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Suicide rates have been increasing. In 2019, suicide was the ninth leading cause of death in Kansas and the 10th leading cause of death in the U.S. In both Kansas and the U.S., discharge of firearms has been the leading means of suicide.
While rising suicide rates across the nation have drawn attention, urban-rural differences also have been noticed. Rural areas have experienced a higher suicide rate than urban areas, regardless of age, sex, race or ethnicity.
This issue brief highlights how suicide rates and the means of suicide have changed over time and have varied across Kansas, with a close look at differences by rurality.
Key points from the brief include:
- The suicide rate in Kansas was nearly 1.5 times higher in 2015-2019 than in 2000-2004 (18.1 compared to 12.5 per 100,000), and in 2019 was the 16th highest in the country.
- The suicide rate increased gradually starting in 2000, then picked up pace between 2007-2011.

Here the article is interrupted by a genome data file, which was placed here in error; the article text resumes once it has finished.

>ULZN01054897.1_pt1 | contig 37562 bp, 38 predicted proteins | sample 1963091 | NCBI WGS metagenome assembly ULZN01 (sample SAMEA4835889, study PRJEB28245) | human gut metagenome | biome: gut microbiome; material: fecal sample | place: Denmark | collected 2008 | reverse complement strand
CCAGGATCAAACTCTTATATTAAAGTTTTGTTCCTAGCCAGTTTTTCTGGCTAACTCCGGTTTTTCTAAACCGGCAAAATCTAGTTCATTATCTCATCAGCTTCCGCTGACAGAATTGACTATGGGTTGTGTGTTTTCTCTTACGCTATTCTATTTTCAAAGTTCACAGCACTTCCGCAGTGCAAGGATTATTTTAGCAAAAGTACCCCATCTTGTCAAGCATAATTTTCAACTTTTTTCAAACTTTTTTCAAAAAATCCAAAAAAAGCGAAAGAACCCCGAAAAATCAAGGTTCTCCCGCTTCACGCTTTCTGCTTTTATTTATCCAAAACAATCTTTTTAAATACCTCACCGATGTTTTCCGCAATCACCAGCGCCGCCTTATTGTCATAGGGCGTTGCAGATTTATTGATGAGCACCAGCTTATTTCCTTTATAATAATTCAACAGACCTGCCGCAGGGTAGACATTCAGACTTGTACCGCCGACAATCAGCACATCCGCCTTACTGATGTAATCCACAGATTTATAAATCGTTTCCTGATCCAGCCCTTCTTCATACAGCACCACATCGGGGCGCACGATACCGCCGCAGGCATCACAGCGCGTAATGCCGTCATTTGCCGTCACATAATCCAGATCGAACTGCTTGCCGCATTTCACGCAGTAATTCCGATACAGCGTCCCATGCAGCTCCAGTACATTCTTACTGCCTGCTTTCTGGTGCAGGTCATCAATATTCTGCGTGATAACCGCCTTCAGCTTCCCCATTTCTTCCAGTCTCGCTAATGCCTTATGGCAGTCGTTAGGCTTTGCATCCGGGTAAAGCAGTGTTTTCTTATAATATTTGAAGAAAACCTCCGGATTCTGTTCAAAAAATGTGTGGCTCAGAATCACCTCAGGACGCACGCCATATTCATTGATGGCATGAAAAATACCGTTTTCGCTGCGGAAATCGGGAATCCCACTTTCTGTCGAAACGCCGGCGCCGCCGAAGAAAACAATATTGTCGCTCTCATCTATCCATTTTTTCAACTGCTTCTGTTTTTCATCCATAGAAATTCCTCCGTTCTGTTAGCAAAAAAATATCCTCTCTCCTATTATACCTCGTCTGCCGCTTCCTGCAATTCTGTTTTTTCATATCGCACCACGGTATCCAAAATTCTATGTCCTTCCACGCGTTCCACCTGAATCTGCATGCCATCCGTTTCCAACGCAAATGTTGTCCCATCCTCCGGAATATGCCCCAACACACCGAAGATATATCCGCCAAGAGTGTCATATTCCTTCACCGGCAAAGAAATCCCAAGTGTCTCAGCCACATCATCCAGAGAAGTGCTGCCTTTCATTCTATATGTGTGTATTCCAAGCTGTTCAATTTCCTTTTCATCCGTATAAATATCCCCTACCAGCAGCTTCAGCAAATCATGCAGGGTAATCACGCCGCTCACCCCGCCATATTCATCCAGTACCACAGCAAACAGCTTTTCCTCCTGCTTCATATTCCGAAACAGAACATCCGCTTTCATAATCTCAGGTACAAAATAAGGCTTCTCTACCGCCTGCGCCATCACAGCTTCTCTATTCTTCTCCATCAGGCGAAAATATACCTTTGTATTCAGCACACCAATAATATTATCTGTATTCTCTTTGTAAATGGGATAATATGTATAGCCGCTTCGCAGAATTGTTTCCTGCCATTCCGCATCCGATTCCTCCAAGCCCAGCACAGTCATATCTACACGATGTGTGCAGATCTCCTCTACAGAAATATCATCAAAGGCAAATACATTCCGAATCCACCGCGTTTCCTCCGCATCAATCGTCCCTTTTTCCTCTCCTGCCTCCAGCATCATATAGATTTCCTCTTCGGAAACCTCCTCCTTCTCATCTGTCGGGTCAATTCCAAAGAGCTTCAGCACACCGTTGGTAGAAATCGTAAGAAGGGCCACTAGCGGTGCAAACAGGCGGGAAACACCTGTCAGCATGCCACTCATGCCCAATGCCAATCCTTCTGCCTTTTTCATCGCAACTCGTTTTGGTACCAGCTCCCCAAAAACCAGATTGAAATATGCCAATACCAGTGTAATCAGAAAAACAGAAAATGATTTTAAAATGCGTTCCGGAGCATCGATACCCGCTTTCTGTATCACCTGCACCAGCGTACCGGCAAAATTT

- While Kansas counties of all population densities saw an increase in suicide rates over the past 20 years, the increase in Frontier and Rural counties outpaced that in Densely-Settled Rural, Semi-Urban and Urban counties (54.7 and 59.4 percent increases compared to 43.2, 40.3 and 45.4 percent increases, respectively).
- Since 2011-2015, the rate of suicide by discharge of firearms in Frontier counties has been significantly higher than other county groups.
- In 2015-2019, two-thirds (66.8 percent) of suicides in Frontier counties occurred by discharge of firearms (15.3 out of 22.9 per 100,000).
The Kansas Health Institute supports effective policymaking through nonpartisan research, education and engagement. KHI believes evidence-based information, objective analysis and civil dialogue enable policy leaders to be champions for a healthier Kansas. Established in 1995 with a multiyear grant from the Kansas Health Foundation, KHI is a nonprofit, nonpartisan educational organization based in Topeka.